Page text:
This is the fourth and last of a series focused on how to transfer learning into on the job application and results from Practical Training Transfer.
Everyone knows that creating and maintaining positive habits is tough. Children need to be persuaded to brush their teeth, engineering companies have compliance regulations to make sure safety equipment is used, and restaurants put signs up to remind staff to ‘Wash your hands now’. In business though, creating habits doesn’t refer to single actions, instead it’s about connecting small habits to create useful skill-sets that can be used in daily work such as coaching and giving feedback to team members.
Why it’s important to take notice of this problem
Let’s think about that essential manager skill-set of coaching and giving feedback more closely. When a manager coaches a team member or gives feedback, she needs to listen actively, use specific language and avoid negative words, use ‘I’ statements instead of ‘you’ statements, include positives, and give constructive suggestions.
If all those habits and others aren’t combined in a single conversation, then coaching can fall flat, and feedback can appear to be aggressive or confrontational. This is one reason why most coaching and feedback falls into the ‘negative’ category. We should ask ourselves, why isn’t it easy to do simple tasks and what are the negative outcomes of not doing them?
Using our coaching and feedback example, people probably feel overconfident in their own abilities to use the skills or see the individual skills as easy to master. People might think ‘Using ‘I’ instead of ‘you’ statements, that’s easy’, or ‘I’m a pretty good active listener’, or ‘It can’t be that tricky to give constructive feedback to my team’.
Also, if people haven’t practiced new skills enough or don’t know how to adapt them to their specific situations, they might revert to their old ways of doing things, especially when the habits are difficult to maintain.
The effect of things like overconfidence or reverting to type are easy to see. As habits improve efficiency and working practices, not using them well causes friction and delays. We know that in the heat of the moment it’s hard to use new skills. So, how can we turn those skills into habits?
How we overcome this problem at work
Helping learners create positive habits and so expand their skill-sets is an area which can be highly influenced by us as learning designers. It’s possible to construct a whole program dedicated to creating skill-sets through a few simple ideas. There are four design tactics that we use to develop strong skill-sets through creating habits.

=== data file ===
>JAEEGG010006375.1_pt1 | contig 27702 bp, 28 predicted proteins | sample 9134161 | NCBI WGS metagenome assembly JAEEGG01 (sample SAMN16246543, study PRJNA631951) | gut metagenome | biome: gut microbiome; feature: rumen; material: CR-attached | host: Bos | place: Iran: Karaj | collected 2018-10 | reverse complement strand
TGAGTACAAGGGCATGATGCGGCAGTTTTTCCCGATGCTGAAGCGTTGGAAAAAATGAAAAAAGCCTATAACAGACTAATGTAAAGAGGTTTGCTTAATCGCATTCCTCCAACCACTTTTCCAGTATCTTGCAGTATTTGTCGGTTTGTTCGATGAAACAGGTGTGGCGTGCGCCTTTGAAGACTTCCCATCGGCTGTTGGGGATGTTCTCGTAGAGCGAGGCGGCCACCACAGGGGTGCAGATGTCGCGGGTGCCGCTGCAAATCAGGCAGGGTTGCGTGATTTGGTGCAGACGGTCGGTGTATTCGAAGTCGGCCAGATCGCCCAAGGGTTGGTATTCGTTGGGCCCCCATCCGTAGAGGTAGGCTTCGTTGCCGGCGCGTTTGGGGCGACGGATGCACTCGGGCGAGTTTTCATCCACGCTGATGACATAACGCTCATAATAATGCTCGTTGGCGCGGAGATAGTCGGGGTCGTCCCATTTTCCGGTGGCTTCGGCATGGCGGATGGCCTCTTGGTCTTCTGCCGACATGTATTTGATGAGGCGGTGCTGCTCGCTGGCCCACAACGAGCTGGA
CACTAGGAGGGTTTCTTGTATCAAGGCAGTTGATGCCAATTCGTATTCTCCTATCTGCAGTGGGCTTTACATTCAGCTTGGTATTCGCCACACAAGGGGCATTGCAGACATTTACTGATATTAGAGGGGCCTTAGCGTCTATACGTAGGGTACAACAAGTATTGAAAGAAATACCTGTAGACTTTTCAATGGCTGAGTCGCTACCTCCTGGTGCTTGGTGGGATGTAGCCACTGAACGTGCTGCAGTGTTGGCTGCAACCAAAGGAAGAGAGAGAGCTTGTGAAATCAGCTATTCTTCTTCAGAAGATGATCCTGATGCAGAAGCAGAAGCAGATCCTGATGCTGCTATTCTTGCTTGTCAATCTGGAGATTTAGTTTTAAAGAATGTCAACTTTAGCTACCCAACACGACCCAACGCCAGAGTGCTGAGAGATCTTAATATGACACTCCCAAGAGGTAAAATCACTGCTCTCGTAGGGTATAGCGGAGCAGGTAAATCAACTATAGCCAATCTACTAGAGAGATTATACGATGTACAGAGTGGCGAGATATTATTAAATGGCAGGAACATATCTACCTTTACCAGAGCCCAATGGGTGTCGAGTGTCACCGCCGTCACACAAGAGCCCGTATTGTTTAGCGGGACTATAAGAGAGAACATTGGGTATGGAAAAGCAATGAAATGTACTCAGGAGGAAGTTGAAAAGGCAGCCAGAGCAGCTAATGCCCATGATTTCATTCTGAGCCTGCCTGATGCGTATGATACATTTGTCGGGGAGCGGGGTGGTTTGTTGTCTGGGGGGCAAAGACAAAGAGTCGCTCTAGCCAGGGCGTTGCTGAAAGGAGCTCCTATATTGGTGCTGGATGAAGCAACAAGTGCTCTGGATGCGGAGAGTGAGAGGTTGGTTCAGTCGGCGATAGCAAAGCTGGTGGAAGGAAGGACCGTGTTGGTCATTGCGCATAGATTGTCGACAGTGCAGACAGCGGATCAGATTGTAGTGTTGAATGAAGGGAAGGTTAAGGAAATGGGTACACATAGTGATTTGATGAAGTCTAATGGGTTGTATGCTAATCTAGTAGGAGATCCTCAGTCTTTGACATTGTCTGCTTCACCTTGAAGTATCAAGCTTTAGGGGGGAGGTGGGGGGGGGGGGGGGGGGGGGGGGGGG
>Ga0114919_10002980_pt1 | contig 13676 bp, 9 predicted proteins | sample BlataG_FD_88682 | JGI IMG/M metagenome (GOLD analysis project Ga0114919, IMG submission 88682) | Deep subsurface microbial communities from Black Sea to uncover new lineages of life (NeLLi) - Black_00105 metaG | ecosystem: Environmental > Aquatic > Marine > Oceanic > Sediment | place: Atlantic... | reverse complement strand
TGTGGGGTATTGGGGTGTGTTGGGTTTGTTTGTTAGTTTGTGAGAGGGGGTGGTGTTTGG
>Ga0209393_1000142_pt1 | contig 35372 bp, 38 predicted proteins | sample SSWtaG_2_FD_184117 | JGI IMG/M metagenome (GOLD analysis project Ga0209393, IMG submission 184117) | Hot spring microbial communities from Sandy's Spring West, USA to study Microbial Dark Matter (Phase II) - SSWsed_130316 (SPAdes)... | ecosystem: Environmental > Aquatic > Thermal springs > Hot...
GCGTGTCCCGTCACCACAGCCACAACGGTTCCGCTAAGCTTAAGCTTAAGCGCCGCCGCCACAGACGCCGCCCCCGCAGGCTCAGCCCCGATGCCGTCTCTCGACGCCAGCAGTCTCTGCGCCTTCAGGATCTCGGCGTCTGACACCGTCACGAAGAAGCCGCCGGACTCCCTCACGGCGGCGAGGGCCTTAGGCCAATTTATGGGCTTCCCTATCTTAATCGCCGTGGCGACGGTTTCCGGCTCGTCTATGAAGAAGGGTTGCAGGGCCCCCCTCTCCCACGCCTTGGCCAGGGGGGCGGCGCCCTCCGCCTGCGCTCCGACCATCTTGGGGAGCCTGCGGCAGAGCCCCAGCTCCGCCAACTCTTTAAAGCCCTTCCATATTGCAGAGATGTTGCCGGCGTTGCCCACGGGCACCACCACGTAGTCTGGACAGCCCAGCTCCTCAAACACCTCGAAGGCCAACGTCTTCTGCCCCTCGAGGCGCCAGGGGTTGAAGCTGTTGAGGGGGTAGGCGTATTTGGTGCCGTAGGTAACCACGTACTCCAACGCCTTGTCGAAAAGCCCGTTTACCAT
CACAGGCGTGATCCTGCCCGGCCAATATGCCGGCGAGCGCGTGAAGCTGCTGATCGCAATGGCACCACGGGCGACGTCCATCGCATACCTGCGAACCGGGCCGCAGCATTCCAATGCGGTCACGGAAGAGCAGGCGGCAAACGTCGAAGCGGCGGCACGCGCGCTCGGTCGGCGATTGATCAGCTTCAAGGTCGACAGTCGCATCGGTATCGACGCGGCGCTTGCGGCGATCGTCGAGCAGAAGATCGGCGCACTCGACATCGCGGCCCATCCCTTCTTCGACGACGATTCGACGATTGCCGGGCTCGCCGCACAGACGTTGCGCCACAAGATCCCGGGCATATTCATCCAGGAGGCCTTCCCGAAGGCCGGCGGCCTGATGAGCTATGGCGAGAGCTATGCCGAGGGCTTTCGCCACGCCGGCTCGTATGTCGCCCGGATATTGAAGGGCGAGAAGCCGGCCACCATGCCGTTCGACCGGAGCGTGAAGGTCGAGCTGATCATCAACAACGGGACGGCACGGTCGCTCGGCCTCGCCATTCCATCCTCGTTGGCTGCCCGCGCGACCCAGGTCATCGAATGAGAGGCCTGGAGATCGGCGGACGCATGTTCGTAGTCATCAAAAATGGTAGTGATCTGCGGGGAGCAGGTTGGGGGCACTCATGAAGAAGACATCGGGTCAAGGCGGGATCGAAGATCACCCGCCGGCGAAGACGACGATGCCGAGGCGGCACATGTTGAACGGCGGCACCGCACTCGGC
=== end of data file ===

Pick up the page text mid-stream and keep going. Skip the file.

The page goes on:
The first tactic is to set the whole program up for success. We make sure that the learner’s managers get a summary of the program so that they are aware of the need to practice skills and to allow time for practice. We also get learners to outline exactly how they will use their skills once the training is finished. In this way we have already set the groundwork for practice and application.
Secondly, we set the learning up in short cycles so that people learn a new skill in class and are allowed time to practice outside class in a sprint over a few days before the next cycle starts. In this way we introduce skills in bite-sized chunks and encourage speedy practice before adding a new skill to the set.
The third tactic is to have clear goals set for each cycle of learning. Learners write their goals out at the start of the cycle and review those goals at the end. The purpose of that is to make sure that targets are concrete and can be reviewed objectively.
Finally, we set up the specific practice activities and use technology to practice the skills. The technology can be a phone with built in apps or we can ask learners to download an app that records their practice activities so that it can be shared and reviewed by peers from the training program.
Hints and tips about what you can do to combat this problem
If you are planning to learn a new skill, the first thing you should ask yourself is, is what I am learning only used in specific situations, like making and giving a presentation, or can it be broken down into smaller habits that are used in general work?
If you decide that the answer is the latter, then you can set yourself up for success by doing a few simple things.
The first thing is to break the skill into smaller pieces as we did with the manager coaching and feedback example. Whether it’s time management, efficient working practices, or effective communication skills, start by separating the overall task into smaller pieces and call those pieces habits.
The second thing you should do is to make a plan. Now that you have identified the habits you need to adopt, create cycles where you can observe or learn the habit and practice it until you are confident that you can add a new habit to the previous one. When you do the practice be sure to record your efforts so that you can personally review what you have done.
Finally, try to involve other people. Asking other people to review your practice activities will allow for feedback which you can use to improve your habit. When you do that, ask for specific feedback to avoid any confusing comments. It’s pretty good practice to learn habits with other people so that you can move forward together. So, break the skill you want to learn into habits, set the practice cycles up, get some feedback, stick to your plan and good luck.